Posted May 14, 2018
The goal is to begin dredging the West Fork San Jacinto River in mid-June, Eduardo Irigoyen, project manager with the U.S. Army Corps of Engineers Galveston District said.
According to Irigoyen, the dredging project will span from about 2.5 miles west of West Lake Houston Parkway to about a quarter-mile east of West Lake Houston Parkway.
The project’s cost will not be determined until after the bidding process. However, Irigoyen said the estimated cost range is between $25 million and $100 million. Funding is expected to come from FEMA through the Stafford Act, he said.
“The project management team is working on completing the plans and specifications and are working to issue them out for bid as quickly as possible,” Irigoyen said.
Dredging was deemed necessary after floodwaters from Hurricane Harvey rushed downstream and caused sand and siltation to build up in the San Jacinto River. The sand and silt displaces water and limits the river’s capacity to hold floodwaters within its banks, creating a greater threat of flooding to the Lake Houston area.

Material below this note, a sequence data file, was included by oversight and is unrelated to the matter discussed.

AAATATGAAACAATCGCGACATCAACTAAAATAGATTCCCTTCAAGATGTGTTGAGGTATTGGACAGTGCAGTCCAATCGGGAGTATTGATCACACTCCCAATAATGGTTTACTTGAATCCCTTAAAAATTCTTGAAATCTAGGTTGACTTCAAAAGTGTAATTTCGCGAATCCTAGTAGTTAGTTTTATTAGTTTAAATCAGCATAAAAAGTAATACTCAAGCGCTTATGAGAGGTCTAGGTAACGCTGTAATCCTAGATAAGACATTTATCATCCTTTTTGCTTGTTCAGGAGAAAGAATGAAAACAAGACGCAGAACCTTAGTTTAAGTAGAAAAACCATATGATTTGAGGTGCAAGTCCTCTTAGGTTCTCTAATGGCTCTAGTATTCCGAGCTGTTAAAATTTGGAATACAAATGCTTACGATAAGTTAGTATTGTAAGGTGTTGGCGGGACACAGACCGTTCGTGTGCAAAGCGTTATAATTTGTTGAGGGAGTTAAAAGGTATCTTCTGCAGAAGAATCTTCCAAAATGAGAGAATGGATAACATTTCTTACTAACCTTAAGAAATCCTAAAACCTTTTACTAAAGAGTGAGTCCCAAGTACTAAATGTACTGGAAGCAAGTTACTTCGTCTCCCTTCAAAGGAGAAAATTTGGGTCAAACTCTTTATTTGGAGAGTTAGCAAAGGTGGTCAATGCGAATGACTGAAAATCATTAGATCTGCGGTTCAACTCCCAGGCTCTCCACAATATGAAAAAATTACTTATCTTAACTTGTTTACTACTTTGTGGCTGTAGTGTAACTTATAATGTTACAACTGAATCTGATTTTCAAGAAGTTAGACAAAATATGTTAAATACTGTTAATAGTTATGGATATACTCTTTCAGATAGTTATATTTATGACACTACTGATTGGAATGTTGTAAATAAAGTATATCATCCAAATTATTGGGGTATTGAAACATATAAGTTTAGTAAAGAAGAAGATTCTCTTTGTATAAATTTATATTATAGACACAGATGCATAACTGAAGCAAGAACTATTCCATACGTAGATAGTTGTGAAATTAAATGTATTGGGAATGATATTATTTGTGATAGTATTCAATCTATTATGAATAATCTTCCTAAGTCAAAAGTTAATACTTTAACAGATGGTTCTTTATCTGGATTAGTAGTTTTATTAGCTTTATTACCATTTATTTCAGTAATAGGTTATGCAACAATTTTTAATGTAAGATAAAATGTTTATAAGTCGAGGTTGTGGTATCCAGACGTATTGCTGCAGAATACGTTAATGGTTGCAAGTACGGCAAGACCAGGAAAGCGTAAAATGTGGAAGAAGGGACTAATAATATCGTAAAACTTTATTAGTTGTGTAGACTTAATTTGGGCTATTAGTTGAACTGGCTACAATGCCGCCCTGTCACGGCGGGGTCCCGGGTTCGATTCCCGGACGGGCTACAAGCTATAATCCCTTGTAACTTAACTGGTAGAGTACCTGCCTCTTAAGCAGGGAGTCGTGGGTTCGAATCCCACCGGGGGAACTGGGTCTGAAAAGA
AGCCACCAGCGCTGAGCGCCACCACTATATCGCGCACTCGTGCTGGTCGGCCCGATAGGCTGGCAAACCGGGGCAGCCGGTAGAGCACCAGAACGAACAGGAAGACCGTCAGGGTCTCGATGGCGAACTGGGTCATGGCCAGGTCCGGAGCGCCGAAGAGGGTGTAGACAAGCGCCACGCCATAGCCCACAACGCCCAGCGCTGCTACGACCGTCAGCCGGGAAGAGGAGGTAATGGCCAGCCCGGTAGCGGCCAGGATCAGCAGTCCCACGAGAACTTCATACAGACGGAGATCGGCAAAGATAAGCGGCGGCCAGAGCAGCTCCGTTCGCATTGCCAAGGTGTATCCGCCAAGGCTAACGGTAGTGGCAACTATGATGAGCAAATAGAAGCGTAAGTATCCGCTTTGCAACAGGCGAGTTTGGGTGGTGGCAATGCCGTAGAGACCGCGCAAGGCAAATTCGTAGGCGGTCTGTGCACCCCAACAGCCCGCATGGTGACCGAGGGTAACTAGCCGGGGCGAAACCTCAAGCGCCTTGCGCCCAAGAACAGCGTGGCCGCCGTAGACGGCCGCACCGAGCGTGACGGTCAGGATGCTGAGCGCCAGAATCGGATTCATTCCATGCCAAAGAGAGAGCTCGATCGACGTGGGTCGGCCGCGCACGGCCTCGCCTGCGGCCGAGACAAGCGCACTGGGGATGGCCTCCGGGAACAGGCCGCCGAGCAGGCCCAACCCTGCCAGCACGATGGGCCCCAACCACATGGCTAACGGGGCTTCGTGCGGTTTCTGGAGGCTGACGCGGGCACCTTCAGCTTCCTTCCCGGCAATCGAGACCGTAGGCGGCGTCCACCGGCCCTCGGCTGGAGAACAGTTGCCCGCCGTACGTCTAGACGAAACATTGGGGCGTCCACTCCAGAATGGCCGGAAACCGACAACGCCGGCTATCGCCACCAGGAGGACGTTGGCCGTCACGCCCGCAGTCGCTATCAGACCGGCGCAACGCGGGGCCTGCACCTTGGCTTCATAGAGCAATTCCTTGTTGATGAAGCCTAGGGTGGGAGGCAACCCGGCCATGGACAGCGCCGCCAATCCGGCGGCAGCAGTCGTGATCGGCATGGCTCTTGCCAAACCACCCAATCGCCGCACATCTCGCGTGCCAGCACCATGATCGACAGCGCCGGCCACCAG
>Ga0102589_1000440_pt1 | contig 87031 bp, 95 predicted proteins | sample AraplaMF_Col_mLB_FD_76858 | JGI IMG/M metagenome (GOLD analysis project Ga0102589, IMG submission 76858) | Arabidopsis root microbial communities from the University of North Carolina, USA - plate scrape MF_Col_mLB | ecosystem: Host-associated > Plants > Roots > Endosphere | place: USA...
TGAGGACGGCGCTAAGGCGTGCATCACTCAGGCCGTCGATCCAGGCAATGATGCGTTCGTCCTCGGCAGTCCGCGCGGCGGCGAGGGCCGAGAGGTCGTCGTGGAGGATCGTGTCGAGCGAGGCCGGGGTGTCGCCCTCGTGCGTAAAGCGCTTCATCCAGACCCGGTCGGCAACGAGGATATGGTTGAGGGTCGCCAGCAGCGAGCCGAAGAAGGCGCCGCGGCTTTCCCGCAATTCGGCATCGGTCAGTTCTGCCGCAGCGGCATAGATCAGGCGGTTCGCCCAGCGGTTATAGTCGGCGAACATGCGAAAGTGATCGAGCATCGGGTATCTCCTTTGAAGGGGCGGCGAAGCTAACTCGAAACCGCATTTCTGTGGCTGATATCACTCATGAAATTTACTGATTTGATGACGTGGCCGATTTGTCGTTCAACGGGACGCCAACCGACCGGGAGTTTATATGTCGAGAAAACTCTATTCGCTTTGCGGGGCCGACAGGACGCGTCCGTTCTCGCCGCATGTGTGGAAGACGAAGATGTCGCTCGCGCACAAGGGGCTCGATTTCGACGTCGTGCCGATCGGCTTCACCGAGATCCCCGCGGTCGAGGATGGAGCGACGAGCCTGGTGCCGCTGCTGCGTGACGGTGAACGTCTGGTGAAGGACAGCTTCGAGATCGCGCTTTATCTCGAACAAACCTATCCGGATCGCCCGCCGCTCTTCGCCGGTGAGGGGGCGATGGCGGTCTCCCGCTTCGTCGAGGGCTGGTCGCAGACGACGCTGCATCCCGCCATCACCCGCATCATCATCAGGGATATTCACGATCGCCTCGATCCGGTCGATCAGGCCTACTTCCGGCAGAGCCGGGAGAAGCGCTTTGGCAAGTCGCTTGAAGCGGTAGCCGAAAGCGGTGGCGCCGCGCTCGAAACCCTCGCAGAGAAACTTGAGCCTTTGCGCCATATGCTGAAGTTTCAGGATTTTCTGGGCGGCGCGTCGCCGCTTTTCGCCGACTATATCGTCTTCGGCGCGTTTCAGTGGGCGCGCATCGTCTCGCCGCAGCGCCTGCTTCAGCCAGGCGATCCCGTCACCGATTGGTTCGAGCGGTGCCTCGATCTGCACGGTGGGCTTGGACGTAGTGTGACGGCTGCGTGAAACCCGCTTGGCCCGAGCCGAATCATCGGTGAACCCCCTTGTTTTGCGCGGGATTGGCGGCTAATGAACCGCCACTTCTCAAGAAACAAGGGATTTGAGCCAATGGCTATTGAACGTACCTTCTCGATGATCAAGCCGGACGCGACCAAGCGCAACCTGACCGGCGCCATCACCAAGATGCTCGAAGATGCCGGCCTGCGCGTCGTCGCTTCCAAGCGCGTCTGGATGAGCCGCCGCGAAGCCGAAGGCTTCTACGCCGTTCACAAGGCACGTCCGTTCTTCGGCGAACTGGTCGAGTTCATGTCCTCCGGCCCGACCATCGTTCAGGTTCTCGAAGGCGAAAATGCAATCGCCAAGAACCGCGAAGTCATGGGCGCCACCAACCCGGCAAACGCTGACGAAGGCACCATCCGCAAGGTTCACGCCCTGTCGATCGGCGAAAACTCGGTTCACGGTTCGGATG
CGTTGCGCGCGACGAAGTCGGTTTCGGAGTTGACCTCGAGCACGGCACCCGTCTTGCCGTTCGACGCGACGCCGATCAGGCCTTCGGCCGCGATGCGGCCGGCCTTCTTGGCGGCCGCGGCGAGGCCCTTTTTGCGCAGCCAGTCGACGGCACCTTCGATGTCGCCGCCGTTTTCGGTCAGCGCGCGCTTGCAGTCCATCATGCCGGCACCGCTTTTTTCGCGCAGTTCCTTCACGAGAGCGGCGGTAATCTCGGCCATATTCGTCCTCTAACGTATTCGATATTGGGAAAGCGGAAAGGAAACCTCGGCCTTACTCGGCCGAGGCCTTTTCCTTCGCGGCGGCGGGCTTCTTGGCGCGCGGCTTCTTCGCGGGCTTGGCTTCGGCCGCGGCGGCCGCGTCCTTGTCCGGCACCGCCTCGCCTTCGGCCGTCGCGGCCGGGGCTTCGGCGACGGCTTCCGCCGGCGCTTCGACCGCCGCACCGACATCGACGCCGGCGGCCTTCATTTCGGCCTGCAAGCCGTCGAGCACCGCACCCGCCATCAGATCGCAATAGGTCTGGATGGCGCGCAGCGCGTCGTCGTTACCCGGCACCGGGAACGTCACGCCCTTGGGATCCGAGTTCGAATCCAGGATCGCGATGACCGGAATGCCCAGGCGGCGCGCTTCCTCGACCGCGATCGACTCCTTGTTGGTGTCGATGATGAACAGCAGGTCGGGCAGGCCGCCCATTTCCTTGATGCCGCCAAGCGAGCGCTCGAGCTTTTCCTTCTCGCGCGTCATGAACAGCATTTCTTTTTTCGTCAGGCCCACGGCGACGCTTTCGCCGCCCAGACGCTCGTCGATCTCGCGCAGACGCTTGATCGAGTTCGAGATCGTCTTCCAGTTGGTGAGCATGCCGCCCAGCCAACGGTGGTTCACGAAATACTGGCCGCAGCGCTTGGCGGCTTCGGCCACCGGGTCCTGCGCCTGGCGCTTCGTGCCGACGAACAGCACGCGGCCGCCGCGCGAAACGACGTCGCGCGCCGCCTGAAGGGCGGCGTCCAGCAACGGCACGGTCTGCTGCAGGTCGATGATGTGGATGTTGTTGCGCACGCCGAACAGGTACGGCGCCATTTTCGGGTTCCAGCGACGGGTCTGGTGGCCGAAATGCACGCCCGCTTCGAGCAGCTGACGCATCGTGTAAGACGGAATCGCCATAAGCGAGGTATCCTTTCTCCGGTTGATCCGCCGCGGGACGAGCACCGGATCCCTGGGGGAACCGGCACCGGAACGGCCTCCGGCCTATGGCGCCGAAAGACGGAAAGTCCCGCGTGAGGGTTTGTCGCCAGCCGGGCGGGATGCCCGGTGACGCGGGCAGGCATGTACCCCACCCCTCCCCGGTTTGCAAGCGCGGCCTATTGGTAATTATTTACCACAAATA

Governor Greg Abbott helped fast track the dredging when he authorized funding from the state’s hazard and mitigation fund to conduct a study of the entire riverbed to figure out what type of sand dredging could be done to alleviate flooding in March.
The USACE completed the engineering study May 4 and determined where dredging operations would best prevent future flooding.
Flood risk management experts and hydrologic surveying experts performed the study from May 1 through May 4. There were also surveys conducted in April, explained Jacob Walsdorf, US Army Corps of Engineers district value engineer, in a video recapping the study.